Putin’s approval rating was below 50 per cent at some point. For a Russian leader, that’s very low, because our lives are centred on the state. But then Sochi happened, and suddenly there was a great surge of popularity. Then Crimea happened, and there is an even greater surge. It’s very emotional. We showed them what we can do and don’t mess with the Russians and so on.
Q: Some observers attribute the cult of Putin to a kind of chronic political apathy across Russia.
A: We are apathetic. People attribute this to fear, and I do think fear comes into it. In Russia, the state is all-seeing and it can harm you anytime it wants to. But there is more. Russia is very big and very difficult to control. Because of that, it has an ideal of statehood that other modern countries left in their feudal pasts. In Russia, ideas of central power, the great nation, the large state, are still more important than individual happiness or achievement.
First, we had Russian Orthodoxy. Then we had Communism. Both times it was the same formula: In Russia, we are creating paradise on Earth for everybody. Now, Putin is using this formula. And we Russians haven’t reformed our way of thinking. Russians are terrified of change. The belief is that change is never good. You want change, you need change, and you have a revolution—and then it turns out like 1917, so much worse than it was before.
Q: Some analysts think that Putin’s invasion of Crimea will backfire: that it will lead Russians to rebel against the Kremlin’s authority. That seems optimistic.
A: Maybe. But ultimately, when countries behave this way, it ends up in a disaster. That’s what happened to the Soviet Union. Autocratic leaders should be afraid when things seem to be going well—precisely because that’s when people start asking questions. [On the day of the Crimean referendum,] some Russians were happy, but there were also humongous protests in Moscow that really warmed my heart. Russians are very much in love with this idea of statehood. But if Putin becomes an international pariah and heavy sanctions are imposed and visas are banned? Well, what kind of great country is that? If the money goes away, then Putin’s popularity goes away. You cannot put everybody in the gulag.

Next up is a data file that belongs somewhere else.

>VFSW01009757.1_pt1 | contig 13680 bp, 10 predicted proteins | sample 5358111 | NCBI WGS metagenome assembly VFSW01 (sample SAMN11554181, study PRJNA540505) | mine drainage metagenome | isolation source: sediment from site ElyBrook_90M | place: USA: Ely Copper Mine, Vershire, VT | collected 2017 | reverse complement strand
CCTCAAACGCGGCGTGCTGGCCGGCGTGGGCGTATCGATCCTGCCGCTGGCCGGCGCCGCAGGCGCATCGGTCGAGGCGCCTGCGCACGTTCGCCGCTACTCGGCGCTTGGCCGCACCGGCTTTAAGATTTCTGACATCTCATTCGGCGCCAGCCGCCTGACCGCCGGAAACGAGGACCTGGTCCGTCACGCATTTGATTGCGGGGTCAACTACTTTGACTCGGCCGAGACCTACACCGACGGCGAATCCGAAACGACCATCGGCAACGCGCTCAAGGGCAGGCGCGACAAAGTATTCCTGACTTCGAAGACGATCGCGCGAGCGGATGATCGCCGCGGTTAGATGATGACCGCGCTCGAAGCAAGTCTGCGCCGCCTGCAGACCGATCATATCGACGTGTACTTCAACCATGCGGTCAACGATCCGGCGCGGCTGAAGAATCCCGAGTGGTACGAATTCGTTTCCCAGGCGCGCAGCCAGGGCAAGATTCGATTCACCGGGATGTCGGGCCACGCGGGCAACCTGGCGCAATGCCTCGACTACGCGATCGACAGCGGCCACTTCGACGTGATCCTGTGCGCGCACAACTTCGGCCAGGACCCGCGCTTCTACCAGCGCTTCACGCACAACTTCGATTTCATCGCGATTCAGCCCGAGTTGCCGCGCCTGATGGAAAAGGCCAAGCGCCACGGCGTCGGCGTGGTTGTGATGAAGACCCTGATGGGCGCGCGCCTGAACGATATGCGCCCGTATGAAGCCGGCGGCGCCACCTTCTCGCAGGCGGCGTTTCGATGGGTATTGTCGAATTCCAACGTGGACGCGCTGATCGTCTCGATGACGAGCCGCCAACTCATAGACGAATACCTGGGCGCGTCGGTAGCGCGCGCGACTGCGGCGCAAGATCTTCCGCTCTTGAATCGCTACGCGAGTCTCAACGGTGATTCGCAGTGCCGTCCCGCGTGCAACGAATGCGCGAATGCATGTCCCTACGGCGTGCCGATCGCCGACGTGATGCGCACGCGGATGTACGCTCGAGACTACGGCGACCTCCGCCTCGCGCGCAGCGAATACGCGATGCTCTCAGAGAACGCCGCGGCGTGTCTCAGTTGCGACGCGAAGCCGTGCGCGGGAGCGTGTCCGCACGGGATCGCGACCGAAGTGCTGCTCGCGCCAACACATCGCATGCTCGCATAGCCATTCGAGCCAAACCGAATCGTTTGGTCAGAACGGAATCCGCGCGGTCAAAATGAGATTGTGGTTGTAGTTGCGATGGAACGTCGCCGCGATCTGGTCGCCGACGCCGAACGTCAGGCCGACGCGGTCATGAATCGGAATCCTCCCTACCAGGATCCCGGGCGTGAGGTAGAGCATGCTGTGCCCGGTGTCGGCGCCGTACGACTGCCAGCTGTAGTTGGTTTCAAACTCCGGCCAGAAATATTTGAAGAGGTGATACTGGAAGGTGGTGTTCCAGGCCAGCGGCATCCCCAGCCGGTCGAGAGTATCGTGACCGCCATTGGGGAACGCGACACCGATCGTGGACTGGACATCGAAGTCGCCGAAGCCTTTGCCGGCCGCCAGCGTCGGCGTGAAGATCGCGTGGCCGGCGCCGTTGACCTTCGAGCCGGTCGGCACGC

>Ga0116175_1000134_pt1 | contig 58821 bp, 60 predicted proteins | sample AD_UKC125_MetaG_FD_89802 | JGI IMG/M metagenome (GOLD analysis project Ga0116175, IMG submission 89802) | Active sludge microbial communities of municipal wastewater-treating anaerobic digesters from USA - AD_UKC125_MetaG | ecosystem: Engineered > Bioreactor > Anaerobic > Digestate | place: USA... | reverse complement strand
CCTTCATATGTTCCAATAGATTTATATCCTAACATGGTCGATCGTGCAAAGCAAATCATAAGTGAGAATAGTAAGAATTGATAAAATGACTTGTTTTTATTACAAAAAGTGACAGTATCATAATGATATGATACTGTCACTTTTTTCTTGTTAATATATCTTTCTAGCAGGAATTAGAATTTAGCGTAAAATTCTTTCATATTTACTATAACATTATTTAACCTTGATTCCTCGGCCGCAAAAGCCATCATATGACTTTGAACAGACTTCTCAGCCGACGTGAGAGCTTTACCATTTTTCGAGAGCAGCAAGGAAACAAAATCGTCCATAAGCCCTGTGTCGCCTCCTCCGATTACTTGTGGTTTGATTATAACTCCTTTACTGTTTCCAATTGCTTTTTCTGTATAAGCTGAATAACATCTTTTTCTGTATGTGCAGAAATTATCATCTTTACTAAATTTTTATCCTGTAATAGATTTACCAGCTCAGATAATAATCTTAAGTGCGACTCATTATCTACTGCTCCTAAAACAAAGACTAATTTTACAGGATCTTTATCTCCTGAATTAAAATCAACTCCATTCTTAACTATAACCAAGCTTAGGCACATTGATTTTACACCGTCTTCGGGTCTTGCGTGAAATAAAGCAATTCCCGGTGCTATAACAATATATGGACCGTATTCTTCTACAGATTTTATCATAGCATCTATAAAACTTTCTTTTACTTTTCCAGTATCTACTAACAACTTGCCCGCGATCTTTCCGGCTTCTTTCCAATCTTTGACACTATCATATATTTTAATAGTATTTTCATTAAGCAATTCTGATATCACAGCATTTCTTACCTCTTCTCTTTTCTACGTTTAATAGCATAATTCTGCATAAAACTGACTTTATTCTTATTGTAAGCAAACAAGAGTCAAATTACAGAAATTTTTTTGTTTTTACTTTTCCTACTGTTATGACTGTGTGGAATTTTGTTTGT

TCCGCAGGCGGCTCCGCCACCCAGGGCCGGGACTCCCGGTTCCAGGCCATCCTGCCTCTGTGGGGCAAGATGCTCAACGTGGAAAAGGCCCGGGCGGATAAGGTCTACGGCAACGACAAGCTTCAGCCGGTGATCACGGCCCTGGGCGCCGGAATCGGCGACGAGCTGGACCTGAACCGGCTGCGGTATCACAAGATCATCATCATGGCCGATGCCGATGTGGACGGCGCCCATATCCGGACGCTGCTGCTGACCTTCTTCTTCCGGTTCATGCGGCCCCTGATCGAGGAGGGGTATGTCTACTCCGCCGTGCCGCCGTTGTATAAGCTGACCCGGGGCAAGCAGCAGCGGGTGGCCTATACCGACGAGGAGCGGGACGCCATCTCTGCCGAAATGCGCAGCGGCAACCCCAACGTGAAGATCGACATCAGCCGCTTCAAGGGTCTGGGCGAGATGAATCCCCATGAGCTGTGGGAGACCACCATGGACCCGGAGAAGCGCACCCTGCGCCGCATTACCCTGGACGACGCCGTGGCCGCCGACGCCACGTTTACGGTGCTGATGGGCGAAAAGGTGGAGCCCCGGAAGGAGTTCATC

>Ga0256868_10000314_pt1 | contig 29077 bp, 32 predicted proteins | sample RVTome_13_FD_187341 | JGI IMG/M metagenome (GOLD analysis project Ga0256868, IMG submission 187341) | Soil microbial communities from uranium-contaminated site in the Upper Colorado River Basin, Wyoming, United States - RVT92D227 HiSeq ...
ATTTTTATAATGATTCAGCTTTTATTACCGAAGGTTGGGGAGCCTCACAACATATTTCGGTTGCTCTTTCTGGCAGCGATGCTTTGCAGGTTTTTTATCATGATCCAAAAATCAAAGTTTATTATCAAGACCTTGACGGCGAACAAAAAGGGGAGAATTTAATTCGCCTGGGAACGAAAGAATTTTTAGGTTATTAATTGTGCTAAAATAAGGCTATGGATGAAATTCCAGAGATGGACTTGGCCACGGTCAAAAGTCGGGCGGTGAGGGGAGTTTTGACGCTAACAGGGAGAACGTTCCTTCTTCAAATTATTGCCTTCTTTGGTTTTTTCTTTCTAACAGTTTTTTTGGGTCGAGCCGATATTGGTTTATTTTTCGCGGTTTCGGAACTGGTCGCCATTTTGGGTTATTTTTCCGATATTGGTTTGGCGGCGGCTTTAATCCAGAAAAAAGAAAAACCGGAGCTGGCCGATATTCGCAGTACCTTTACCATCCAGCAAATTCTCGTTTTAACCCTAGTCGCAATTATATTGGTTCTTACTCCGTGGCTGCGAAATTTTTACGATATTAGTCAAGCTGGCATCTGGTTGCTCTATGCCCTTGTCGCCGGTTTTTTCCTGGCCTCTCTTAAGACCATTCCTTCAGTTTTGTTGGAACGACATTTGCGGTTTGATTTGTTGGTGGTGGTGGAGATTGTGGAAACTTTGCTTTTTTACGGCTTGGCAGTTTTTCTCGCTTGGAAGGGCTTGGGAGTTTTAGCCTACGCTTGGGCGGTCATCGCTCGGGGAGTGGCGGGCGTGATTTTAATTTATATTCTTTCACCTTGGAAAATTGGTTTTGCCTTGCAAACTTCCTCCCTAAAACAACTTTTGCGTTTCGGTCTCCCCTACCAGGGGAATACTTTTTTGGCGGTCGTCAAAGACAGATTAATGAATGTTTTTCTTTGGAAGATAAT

Q: How close were you with your grandfather?
A: Well, I was very little. So I just remember him as a grandfather. I was close to him because my sister and I were the only girls in the family and we were spoiled. We visited every Sunday and he played with us.
Q: In the early ’80s, you gave up your father’s surname and adopted the name Khrushcheva, which was your mother’s. Why did you do that?
A: In high school, we learned a lot about the history of the Communist party, the “World Socialist Movement,” how great the Soviet Union was, you know—it was basically ideology studies. But my history books never talked about the leaders [who came after Stalin]. I knew that one of them had been my grandfather. This made me very uncomfortable. Some teachers would mention Khrushchev—but almost in a whisper and never in a good way. It was always, “Khrushchev tried to collapse the Soviet Union!” by which they meant that he denounced Stalin. I was a rebellious child. So I thought: I’ll do this little thing. It was also very much a tribute to my mother. I grew up reading dissident literature. I was brought up to think critically, even of Khrushchev’s period in the Kremlin.
Q: You are currently writing a book about former U.S. vice-president Dick Cheney. Why Dick Cheney?
A: When I saw him for the first time in 2000, he struck my fancy. I watched him and the way he dealt with reporters. They would ask uncomfortable questions and he would just shoot them down, saying, “I’m not going to answer that.” And the journalists kind of accepted his refusal to talk. I thought: Oh my God, I know this! I know this surrender to power. But you know, in the autocratic cultures that I know, Cheney would have stayed in power forever. In America: that’s it and he’s gone. In my part of the world, there would be Cheneygrad, Cheneystan, Cheney golden statue mausoleum. For me, Cheney is an oxymoron of democracy.